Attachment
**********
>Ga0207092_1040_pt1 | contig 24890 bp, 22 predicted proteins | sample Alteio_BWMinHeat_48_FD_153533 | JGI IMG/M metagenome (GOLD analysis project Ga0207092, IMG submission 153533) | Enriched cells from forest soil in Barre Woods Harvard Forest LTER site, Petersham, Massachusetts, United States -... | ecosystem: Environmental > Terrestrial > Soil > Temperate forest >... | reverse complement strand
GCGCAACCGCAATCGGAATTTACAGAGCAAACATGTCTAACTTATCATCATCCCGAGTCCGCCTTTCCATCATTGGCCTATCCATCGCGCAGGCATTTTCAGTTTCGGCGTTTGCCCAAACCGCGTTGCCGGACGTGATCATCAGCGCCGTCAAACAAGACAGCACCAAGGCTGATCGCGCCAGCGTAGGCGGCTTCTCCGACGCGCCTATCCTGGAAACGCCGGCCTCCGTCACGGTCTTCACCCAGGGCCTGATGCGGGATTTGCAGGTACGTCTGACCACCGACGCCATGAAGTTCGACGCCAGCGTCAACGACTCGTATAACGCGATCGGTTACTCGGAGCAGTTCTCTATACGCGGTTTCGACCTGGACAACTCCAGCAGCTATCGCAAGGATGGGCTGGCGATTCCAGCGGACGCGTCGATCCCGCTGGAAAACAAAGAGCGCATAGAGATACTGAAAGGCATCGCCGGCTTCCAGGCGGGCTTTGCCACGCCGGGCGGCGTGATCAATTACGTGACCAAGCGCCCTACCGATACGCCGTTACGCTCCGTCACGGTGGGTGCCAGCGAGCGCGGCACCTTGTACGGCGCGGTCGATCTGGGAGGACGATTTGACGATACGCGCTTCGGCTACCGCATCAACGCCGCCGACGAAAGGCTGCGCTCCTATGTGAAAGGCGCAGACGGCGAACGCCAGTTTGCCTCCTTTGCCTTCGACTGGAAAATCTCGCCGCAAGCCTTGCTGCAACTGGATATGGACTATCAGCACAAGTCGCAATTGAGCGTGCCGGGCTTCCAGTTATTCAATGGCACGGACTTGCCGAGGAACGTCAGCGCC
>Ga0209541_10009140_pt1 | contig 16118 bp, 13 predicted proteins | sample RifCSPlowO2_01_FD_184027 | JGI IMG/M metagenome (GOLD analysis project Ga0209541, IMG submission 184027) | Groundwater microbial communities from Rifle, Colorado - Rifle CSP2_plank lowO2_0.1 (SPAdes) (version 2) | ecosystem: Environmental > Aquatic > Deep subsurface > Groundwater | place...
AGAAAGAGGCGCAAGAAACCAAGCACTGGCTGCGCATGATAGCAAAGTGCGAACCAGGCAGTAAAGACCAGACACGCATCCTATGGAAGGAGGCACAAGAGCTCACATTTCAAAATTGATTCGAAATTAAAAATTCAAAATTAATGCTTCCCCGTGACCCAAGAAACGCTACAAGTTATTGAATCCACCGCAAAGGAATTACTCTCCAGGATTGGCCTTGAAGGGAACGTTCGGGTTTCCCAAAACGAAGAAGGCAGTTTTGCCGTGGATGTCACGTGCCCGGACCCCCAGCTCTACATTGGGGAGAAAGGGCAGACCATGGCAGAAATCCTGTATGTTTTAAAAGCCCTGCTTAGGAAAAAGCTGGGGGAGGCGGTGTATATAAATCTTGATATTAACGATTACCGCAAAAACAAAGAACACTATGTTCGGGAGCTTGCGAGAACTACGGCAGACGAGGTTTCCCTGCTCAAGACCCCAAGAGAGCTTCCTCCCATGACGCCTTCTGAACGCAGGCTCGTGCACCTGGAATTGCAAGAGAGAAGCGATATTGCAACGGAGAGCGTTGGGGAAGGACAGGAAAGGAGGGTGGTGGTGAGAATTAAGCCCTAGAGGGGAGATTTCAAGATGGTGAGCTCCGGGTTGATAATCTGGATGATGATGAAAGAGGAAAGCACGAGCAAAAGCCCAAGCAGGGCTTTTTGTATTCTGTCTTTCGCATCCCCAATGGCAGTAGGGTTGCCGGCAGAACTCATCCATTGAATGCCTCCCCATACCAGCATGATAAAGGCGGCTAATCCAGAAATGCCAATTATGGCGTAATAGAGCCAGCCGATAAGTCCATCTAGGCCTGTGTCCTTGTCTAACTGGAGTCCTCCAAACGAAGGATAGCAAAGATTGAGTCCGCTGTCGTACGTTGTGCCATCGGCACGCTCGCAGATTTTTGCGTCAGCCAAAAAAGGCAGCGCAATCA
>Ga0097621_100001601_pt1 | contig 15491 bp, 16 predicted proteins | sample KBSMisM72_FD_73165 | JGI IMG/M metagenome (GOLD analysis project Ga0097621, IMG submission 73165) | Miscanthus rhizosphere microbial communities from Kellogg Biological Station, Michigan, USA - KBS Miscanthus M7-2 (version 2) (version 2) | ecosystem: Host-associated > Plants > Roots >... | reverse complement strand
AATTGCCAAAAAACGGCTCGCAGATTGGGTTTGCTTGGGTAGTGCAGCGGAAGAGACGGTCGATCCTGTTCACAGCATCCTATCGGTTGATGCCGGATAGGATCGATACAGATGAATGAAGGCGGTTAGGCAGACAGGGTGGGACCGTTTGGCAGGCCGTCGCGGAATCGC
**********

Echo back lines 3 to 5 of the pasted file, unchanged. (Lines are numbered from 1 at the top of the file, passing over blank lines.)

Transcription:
>Ga0209541_10009140_pt1 | contig 16118 bp, 13 predicted proteins | sample RifCSPlowO2_01_FD_184027 | JGI IMG/M metagenome (GOLD analysis project Ga0209541, IMG submission 184027) | Groundwater microbial communities from Rifle, Colorado - Rifle CSP2_plank lowO2_0.1 (SPAdes) (version 2) | ecosystem: Environmental > Aquatic > Deep subsurface > Groundwater | place...
AGAAAGAGGCGCAAGAAACCAAGCACTGGCTGCGCATGATAGCAAAGTGCGAACCAGGCAGTAAAGACCAGACACGCATCCTATGGAAGGAGGCACAAGAGCTCACATTTCAAAATTGATTCGAAATTAAAAATTCAAAATTAATGCTTCCCCGTGACCCAAGAAACGCTACAAGTTATTGAATCCACCGCAAAGGAATTACTCTCCAGGATTGGCCTTGAAGGGAACGTTCGGGTTTCCCAAAACGAAGAAGGCAGTTTTGCCGTGGATGTCACGTGCCCGGACCCCCAGCTCTACATTGGGGAGAAAGGGCAGACCATGGCAGAAATCCTGTATGTTTTAAAAGCCCTGCTTAGGAAAAAGCTGGGGGAGGCGGTGTATATAAATCTTGATATTAACGATTACCGCAAAAACAAAGAACACTATGTTCGGGAGCTTGCGAGAACTACGGCAGACGAGGTTTCCCTGCTCAAGACCCCAAGAGAGCTTCCTCCCATGACGCCTTCTGAACGCAGGCTCGTGCACCTGGAATTGCAAGAGAGAAGCGATATTGCAACGGAGAGCGTTGGGGAAGGACAGGAAAGGAGGGTGGTGGTGAGAATTAAGCCCTAGAGGGGAGATTTCAAGATGGTGAGCTCCGGGTTGATAATCTGGATGATGATGAAAGAGGAAAGCACGAGCAAAAGCCCAAGCAGGGCTTTTTGTATTCTGTCTTTCGCATCCCCAATGGCAGTAGGGTTGCCGGCAGAACTCATCCATTGAATGCCTCCCCATACCAGCATGATAAAGGCGGCTAATCCAGAAATGCCAATTATGGCGTAATAGAGCCAGCCGATAAGTCCATCTAGGCCTGTGTCCTTGTCTAACTGGAGTCCTCCAAACGAAGGATAGCAAAGATTGAGTCCGCTGTCGTACGTTGTGCCATCGGCACGCTCGCAGATTTTTGCGTCAGCCAAAAAAGGCAGCGCAATCA
>Ga0097621_100001601_pt1 | contig 15491 bp, 16 predicted proteins | sample KBSMisM72_FD_73165 | JGI IMG/M metagenome (GOLD analysis project Ga0097621, IMG submission 73165) | Miscanthus rhizosphere microbial communities from Kellogg Biological Station, Michigan, USA - KBS Miscanthus M7-2 (version 2) (version 2) | ecosystem: Host-associated > Plants > Roots >... | reverse complement strand